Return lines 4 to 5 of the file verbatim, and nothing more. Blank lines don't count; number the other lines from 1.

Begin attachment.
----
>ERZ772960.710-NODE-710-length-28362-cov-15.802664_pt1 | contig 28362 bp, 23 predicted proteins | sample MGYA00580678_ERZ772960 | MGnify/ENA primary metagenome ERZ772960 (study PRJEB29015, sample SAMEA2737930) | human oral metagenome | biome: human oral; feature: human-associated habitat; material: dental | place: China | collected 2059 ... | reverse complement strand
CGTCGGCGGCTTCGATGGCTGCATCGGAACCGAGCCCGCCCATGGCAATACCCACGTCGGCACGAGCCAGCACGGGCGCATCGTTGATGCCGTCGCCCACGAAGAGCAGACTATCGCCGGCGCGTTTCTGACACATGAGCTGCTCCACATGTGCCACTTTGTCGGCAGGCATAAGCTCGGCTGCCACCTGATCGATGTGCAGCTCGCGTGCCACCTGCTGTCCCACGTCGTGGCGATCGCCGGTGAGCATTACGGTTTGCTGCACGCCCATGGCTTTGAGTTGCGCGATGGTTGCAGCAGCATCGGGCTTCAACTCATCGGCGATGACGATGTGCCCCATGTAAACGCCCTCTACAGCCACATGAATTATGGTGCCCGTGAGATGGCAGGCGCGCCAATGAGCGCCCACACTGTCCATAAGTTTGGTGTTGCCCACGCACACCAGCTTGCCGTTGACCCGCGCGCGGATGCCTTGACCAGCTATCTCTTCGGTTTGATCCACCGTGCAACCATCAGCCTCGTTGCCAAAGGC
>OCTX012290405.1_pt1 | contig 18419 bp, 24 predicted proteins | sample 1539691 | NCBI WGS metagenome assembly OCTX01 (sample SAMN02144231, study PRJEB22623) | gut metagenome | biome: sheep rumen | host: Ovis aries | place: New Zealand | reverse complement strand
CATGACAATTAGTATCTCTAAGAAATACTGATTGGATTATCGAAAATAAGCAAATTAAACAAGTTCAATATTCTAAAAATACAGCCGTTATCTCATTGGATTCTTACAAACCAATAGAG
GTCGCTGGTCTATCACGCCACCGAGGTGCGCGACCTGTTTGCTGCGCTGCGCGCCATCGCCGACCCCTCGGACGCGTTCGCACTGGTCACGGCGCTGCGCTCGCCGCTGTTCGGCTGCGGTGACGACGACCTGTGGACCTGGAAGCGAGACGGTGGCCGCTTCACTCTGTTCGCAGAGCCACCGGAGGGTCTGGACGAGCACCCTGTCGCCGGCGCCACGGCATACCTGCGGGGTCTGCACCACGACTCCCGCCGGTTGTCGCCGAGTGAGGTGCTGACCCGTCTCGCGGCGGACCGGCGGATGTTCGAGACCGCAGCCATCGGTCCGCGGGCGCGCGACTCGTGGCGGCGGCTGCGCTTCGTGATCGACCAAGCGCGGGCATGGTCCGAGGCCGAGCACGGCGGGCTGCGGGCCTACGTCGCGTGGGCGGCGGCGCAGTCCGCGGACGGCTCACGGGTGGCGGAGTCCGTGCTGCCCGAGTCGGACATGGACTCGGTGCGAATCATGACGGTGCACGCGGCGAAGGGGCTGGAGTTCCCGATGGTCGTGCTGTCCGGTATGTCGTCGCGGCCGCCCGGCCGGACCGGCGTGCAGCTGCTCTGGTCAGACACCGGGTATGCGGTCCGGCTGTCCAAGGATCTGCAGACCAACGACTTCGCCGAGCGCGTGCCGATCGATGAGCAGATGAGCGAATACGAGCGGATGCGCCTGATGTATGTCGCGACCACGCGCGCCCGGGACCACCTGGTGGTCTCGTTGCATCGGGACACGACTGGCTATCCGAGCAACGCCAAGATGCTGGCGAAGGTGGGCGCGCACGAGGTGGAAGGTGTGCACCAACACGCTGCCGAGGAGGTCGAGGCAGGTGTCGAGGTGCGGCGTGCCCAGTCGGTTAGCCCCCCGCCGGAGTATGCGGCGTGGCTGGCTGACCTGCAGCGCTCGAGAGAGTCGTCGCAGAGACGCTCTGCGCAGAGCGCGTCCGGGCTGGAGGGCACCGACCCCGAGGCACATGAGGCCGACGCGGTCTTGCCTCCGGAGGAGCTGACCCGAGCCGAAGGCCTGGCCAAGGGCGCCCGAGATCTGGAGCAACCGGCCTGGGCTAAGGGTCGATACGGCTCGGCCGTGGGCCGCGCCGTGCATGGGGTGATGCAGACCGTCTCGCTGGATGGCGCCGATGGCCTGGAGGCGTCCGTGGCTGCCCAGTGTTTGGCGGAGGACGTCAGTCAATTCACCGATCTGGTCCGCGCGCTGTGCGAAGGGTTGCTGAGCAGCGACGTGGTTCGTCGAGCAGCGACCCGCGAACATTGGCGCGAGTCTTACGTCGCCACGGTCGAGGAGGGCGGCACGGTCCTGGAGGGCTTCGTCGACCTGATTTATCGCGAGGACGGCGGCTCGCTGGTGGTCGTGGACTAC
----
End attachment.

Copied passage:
CATGACAATTAGTATCTCTAAGAAATACTGATTGGATTATCGAAAATAAGCAAATTAAACAAGTTCAATATTCTAAAAATACAGCCGTTATCTCATTGGATTCTTACAAACCAATAGAG
GTCGCTGGTCTATCACGCCACCGAGGTGCGCGACCTGTTTGCTGCGCTGCGCGCCATCGCCGACCCCTCGGACGCGTTCGCACTGGTCACGGCGCTGCGCTCGCCGCTGTTCGGCTGCGGTGACGACGACCTGTGGACCTGGAAGCGAGACGGTGGCCGCTTCACTCTGTTCGCAGAGCCACCGGAGGGTCTGGACGAGCACCCTGTCGCCGGCGCCACGGCATACCTGCGGGGTCTGCACCACGACTCCCGCCGGTTGTCGCCGAGTGAGGTGCTGACCCGTCTCGCGGCGGACCGGCGGATGTTCGAGACCGCAGCCATCGGTCCGCGGGCGCGCGACTCGTGGCGGCGGCTGCGCTTCGTGATCGACCAAGCGCGGGCATGGTCCGAGGCCGAGCACGGCGGGCTGCGGGCCTACGTCGCGTGGGCGGCGGCGCAGTCCGCGGACGGCTCACGGGTGGCGGAGTCCGTGCTGCCCGAGTCGGACATGGACTCGGTGCGAATCATGACGGTGCACGCGGCGAAGGGGCTGGAGTTCCCGATGGTCGTGCTGTCCGGTATGTCGTCGCGGCCGCCCGGCCGGACCGGCGTGCAGCTGCTCTGGTCAGACACCGGGTATGCGGTCCGGCTGTCCAAGGATCTGCAGACCAACGACTTCGCCGAGCGCGTGCCGATCGATGAGCAGATGAGCGAATACGAGCGGATGCGCCTGATGTATGTCGCGACCACGCGCGCCCGGGACCACCTGGTGGTCTCGTTGCATCGGGACACGACTGGCTATCCGAGCAACGCCAAGATGCTGGCGAAGGTGGGCGCGCACGAGGTGGAAGGTGTGCACCAACACGCTGCCGAGGAGGTCGAGGCAGGTGTCGAGGTGCGGCGTGCCCAGTCGGTTAGCCCCCCGCCGGAGTATGCGGCGTGGCTGGCTGACCTGCAGCGCTCGAGAGAGTCGTCGCAGAGACGCTCTGCGCAGAGCGCGTCCGGGCTGGAGGGCACCGACCCCGAGGCACATGAGGCCGACGCGGTCTTGCCTCCGGAGGAGCTGACCCGAGCCGAAGGCCTGGCCAAGGGCGCCCGAGATCTGGAGCAACCGGCCTGGGCTAAGGGTCGATACGGCTCGGCCGTGGGCCGCGCCGTGCATGGGGTGATGCAGACCGTCTCGCTGGATGGCGCCGATGGCCTGGAGGCGTCCGTGGCTGCCCAGTGTTTGGCGGAGGACGTCAGTCAATTCACCGATCTGGTCCGCGCGCTGTGCGAAGGGTTGCTGAGCAGCGACGTGGTTCGTCGAGCAGCGACCCGCGAACATTGGCGCGAGTCTTACGTCGCCACGGTCGAGGAGGGCGGCACGGTCCTGGAGGGCTTCGTCGACCTGATTTATCGCGAGGACGGCGGCTCGCTGGTGGTCGTGGACTAC